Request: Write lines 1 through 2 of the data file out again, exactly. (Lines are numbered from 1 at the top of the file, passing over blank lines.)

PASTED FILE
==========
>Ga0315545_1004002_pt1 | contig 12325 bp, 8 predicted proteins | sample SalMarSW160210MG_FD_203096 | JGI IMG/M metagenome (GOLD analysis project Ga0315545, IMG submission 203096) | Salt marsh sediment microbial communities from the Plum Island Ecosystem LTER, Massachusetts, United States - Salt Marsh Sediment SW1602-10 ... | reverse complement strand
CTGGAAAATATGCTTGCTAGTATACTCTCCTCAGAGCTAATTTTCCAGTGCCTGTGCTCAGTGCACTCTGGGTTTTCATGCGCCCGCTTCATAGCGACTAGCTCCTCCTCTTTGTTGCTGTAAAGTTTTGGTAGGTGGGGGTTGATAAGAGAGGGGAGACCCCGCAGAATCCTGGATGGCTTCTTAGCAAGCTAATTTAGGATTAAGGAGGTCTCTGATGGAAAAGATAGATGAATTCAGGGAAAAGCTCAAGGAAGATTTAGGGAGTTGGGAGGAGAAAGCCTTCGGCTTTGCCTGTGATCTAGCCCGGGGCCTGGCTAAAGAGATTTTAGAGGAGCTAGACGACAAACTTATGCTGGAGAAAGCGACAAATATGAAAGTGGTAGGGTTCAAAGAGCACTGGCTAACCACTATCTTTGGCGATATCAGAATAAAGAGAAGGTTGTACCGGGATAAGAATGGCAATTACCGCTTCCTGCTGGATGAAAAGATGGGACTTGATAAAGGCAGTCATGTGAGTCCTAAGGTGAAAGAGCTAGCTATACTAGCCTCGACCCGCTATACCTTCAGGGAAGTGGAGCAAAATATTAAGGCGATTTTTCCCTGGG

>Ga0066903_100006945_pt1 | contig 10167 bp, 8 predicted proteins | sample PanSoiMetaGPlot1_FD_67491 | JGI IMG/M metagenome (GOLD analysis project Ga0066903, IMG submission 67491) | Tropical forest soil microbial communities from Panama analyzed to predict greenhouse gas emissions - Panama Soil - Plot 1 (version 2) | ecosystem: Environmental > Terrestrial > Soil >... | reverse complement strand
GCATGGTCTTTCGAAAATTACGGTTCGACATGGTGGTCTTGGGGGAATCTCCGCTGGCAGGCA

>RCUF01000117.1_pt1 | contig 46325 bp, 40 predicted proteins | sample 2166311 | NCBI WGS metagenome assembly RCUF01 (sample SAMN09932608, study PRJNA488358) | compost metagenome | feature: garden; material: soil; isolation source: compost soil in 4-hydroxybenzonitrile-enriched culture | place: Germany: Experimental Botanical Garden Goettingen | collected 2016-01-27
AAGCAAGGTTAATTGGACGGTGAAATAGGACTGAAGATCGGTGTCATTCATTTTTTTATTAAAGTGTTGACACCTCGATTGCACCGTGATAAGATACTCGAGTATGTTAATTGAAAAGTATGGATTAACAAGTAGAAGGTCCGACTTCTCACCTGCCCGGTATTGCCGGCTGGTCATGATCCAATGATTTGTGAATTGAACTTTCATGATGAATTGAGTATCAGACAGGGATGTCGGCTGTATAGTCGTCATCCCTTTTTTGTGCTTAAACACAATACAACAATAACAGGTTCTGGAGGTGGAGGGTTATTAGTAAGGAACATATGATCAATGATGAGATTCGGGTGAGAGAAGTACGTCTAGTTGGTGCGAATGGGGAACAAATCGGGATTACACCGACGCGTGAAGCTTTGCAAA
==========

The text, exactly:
>Ga0315545_1004002_pt1 | contig 12325 bp, 8 predicted proteins | sample SalMarSW160210MG_FD_203096 | JGI IMG/M metagenome (GOLD analysis project Ga0315545, IMG submission 203096) | Salt marsh sediment microbial communities from the Plum Island Ecosystem LTER, Massachusetts, United States - Salt Marsh Sediment SW1602-10 ... | reverse complement strand
CTGGAAAATATGCTTGCTAGTATACTCTCCTCAGAGCTAATTTTCCAGTGCCTGTGCTCAGTGCACTCTGGGTTTTCATGCGCCCGCTTCATAGCGACTAGCTCCTCCTCTTTGTTGCTGTAAAGTTTTGGTAGGTGGGGGTTGATAAGAGAGGGGAGACCCCGCAGAATCCTGGATGGCTTCTTAGCAAGCTAATTTAGGATTAAGGAGGTCTCTGATGGAAAAGATAGATGAATTCAGGGAAAAGCTCAAGGAAGATTTAGGGAGTTGGGAGGAGAAAGCCTTCGGCTTTGCCTGTGATCTAGCCCGGGGCCTGGCTAAAGAGATTTTAGAGGAGCTAGACGACAAACTTATGCTGGAGAAAGCGACAAATATGAAAGTGGTAGGGTTCAAAGAGCACTGGCTAACCACTATCTTTGGCGATATCAGAATAAAGAGAAGGTTGTACCGGGATAAGAATGGCAATTACCGCTTCCTGCTGGATGAAAAGATGGGACTTGATAAAGGCAGTCATGTGAGTCCTAAGGTGAAAGAGCTAGCTATACTAGCCTCGACCCGCTATACCTTCAGGGAAGTGGAGCAAAATATTAAGGCGATTTTTCCCTGGG